How to Get Kids to Do Things They’re Afraid of

 

 

What This Is Like from a Parent’s Perspective


You understand that there are going to be things that kids are afraid of. But there are things that kids have to do, no matter how scary they are.

They have to go to visit the dentist.

They have to go to their first day of school.

They even have to learn to get up in front of people and talk.

So when they are resistant — sometimes even refusing to do what they need to do — you feel helpless and out of control. You know that you can’t MAKE them do certain things, but you don’t know what else to do.

 

What This Is Like From a Child’s Perspective

 

When children are afraid of something, they’re not necessarily aware that they are afraid. They just know that they won’t — they CAN’T — do the thing that someone is asking them to do.

So when they have to go to dentist…

Or when they have to go to their first day of school…

Or when they have to speak in front of people…

They’re not necessarily trying to be difficult. It’s more like everything in their body is resisting… almost as if their lives depended on it.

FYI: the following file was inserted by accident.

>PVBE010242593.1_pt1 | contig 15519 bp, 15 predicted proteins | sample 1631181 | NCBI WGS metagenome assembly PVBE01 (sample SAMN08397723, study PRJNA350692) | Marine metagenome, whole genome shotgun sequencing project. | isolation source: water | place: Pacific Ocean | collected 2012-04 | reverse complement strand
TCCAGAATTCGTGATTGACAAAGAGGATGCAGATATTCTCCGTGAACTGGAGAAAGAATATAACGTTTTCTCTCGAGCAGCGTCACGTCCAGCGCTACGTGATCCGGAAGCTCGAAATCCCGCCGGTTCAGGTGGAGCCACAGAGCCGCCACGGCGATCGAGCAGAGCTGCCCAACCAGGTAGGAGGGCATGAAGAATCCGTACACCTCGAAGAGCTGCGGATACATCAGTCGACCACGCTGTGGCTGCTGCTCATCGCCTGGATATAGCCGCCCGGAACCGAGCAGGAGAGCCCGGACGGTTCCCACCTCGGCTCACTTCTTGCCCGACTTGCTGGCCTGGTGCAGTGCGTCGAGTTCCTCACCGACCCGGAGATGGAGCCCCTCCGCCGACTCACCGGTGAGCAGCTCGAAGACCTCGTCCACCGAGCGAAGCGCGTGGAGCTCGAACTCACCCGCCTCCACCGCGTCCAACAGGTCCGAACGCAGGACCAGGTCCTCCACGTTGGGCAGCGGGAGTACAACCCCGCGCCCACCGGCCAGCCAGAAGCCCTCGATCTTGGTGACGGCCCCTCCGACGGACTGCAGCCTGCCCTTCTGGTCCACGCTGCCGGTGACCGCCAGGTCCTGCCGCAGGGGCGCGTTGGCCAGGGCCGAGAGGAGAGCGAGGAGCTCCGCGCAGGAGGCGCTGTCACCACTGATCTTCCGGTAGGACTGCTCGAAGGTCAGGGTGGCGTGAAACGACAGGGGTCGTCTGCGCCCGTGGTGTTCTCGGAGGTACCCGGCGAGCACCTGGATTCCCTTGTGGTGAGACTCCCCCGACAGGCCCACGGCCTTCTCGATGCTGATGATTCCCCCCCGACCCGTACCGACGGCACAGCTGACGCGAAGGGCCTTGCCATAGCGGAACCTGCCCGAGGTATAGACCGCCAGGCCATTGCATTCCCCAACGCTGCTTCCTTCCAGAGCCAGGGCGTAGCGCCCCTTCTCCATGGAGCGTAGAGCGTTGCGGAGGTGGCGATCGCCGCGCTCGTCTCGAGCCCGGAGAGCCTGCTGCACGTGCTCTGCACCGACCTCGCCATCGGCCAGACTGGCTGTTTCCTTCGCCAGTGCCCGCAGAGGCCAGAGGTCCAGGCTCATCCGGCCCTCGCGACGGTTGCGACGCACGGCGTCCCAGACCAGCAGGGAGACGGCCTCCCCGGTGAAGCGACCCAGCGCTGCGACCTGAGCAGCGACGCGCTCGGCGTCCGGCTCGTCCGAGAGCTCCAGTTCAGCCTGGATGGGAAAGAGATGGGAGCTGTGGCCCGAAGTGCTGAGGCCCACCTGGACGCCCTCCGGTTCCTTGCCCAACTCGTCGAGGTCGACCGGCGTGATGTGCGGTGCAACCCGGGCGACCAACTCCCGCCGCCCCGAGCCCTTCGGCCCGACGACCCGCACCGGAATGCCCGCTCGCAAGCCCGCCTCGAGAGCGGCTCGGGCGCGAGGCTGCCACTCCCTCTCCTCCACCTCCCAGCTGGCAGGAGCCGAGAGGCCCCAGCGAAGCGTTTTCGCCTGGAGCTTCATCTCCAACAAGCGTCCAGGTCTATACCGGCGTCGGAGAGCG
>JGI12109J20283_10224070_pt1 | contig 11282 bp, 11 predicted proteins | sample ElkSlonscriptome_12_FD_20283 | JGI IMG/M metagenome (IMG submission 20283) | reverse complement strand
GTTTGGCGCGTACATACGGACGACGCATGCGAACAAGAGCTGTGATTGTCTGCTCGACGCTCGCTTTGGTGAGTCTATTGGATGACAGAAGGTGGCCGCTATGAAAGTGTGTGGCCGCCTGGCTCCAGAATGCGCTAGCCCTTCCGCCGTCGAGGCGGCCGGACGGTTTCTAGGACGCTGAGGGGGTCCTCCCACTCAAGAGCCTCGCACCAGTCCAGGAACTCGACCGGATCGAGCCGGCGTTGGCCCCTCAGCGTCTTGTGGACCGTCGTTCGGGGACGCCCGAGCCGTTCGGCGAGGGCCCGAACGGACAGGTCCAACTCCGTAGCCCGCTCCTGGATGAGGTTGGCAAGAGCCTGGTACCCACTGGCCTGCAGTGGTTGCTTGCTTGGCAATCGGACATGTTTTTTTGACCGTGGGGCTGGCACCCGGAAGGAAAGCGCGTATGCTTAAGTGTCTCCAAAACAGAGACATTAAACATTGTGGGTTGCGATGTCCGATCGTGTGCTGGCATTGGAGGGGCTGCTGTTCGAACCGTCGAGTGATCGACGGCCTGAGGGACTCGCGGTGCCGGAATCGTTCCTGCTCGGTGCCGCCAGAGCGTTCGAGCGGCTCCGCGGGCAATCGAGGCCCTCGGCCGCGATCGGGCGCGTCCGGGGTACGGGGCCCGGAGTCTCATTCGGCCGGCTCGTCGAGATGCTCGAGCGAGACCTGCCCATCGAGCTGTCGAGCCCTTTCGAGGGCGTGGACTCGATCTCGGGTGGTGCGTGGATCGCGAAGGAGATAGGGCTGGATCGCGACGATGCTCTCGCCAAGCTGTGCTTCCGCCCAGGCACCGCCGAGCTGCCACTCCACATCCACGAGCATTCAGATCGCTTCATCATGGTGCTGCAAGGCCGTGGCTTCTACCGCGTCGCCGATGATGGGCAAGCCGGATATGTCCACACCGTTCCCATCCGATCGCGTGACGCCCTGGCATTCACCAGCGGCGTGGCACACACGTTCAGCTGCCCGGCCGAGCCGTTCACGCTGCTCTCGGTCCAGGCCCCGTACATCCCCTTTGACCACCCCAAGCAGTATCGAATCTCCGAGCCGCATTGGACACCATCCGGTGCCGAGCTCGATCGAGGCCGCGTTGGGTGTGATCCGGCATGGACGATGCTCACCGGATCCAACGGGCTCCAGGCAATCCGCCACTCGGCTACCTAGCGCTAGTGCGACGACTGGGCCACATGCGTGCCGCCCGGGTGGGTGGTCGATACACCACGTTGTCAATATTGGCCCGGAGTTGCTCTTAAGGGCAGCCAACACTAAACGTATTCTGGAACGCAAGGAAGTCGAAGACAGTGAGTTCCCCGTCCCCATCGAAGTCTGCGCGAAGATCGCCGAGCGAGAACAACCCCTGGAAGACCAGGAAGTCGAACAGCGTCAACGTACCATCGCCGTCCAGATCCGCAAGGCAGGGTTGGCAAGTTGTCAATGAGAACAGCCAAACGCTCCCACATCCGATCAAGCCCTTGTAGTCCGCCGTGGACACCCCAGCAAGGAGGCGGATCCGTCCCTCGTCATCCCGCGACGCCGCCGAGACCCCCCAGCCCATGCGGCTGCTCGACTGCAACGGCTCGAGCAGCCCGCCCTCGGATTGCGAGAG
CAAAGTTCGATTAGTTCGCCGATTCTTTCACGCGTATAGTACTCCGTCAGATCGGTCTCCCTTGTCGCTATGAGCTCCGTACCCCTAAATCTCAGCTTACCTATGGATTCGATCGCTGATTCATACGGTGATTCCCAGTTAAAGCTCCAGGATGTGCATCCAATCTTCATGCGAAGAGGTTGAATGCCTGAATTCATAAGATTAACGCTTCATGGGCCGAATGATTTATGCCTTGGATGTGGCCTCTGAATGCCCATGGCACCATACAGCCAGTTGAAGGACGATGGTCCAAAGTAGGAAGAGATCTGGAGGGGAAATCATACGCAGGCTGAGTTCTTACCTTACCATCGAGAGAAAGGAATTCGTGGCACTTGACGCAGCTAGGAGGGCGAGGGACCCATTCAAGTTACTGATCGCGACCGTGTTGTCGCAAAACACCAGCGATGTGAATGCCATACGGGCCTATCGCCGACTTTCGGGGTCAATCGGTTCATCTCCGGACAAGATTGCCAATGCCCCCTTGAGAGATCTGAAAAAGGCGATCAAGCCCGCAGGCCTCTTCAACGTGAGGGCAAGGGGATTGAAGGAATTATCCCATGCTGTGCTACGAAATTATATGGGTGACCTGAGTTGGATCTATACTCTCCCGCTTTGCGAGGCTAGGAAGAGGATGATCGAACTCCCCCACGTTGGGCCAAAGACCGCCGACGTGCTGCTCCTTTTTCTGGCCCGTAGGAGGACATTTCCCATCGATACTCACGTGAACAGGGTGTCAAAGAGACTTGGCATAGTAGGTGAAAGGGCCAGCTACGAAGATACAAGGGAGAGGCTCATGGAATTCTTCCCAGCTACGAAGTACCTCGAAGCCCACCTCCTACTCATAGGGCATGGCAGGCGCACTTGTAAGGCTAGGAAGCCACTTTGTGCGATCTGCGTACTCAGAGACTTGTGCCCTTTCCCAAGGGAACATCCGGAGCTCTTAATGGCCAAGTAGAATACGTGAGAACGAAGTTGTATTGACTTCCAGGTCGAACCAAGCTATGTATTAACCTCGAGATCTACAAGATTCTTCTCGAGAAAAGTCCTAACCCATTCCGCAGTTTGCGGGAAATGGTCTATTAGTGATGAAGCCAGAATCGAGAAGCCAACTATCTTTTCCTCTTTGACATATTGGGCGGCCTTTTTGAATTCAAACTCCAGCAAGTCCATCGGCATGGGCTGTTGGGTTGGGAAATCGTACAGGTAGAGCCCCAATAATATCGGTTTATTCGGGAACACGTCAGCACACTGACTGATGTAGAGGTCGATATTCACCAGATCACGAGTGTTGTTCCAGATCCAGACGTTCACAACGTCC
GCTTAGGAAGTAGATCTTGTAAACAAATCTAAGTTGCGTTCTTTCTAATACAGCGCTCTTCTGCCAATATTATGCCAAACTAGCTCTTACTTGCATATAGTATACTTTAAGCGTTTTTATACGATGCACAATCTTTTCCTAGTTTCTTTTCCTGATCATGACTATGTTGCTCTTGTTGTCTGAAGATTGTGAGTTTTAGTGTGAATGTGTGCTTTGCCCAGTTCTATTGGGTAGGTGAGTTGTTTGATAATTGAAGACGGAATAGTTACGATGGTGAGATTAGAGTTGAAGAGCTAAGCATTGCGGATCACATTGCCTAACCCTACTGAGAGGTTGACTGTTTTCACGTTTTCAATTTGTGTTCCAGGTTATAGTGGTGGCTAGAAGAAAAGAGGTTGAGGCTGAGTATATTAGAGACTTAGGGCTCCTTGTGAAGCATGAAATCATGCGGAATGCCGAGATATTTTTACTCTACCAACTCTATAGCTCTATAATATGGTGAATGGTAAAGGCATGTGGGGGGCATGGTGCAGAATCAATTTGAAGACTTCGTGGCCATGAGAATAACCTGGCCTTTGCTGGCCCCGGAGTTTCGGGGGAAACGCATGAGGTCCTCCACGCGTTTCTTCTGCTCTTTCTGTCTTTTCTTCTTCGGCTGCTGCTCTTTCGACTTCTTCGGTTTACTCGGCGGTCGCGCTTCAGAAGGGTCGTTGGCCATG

How It Usually Goes When

Kids Won’t Do What They’re Afraid Of

 

Scenario:

Neil is being dropped off at a babysitter’s house for a few hours while his dad goes to work. When Neil’s dad brings him to the door of the babysitter’s house, Neil refuses to go in. Neil’s dad is holding Neil’s infant brother, so he can’t pick Neil up and bring him inside. Neil knows this and takes advantage of it.

 

Neil: I won’t go in!

Dad: Oh yes you will!

Neil: No I won’t!

Dad: Neil, you have to go in. Mom and I both have to be at work today.

Neil: I don’t care!!

Dad: You’ll care when you can’t have any screen time tonight because you didn’t go in.

Neil: I don’t care about screen time! I am NOT going in there!

Dad: Neil! You’d better get yourself IN THERE. NOW!

Neil (yelling): I DON’T WANT TO!

Dad: Well I don’t want to go to work either, but I have to…

Neil: NO! NO! NO!

Neil continues to carry on outside of the house.

 

How It Could Go Instead When

Kids Won’t Do What They’re Afraid Of

 

Scenario:

Neil is being dropped off at a babysitter’s house for a few hours while his dad goes to work. When Neil’s dad brings him to the door of the babysitter’s house, Neil refuses to go in. Neil’s dad is holding Neil’s infant brother, so he can’t pick Neil up and bring him inside. Neil knows this and takes advantage of it.

 

 

Neil: I won’t go in.

Dad: Yeah, I know you don’t want to.

Neil: It’s not that I don’t WANT to. I WON’T.

Dad: OK. 

Neil: I’m staying here forever. 

 

CALM

Neil’s dad needs Neil to go inside. He also knows that getting upset and forcing Neil to do something will only make things worse.

So he stays calm and doesn’t make Neil feel more out of control. 

 

Dad (doesn’t say anything).

Neil: This place is stupid.

Dad (doesn’t say anything).

Neil: You can’t make me go in there.

Dad (doesn’t say anything).

Neil: This is dumb.

 

CONNECT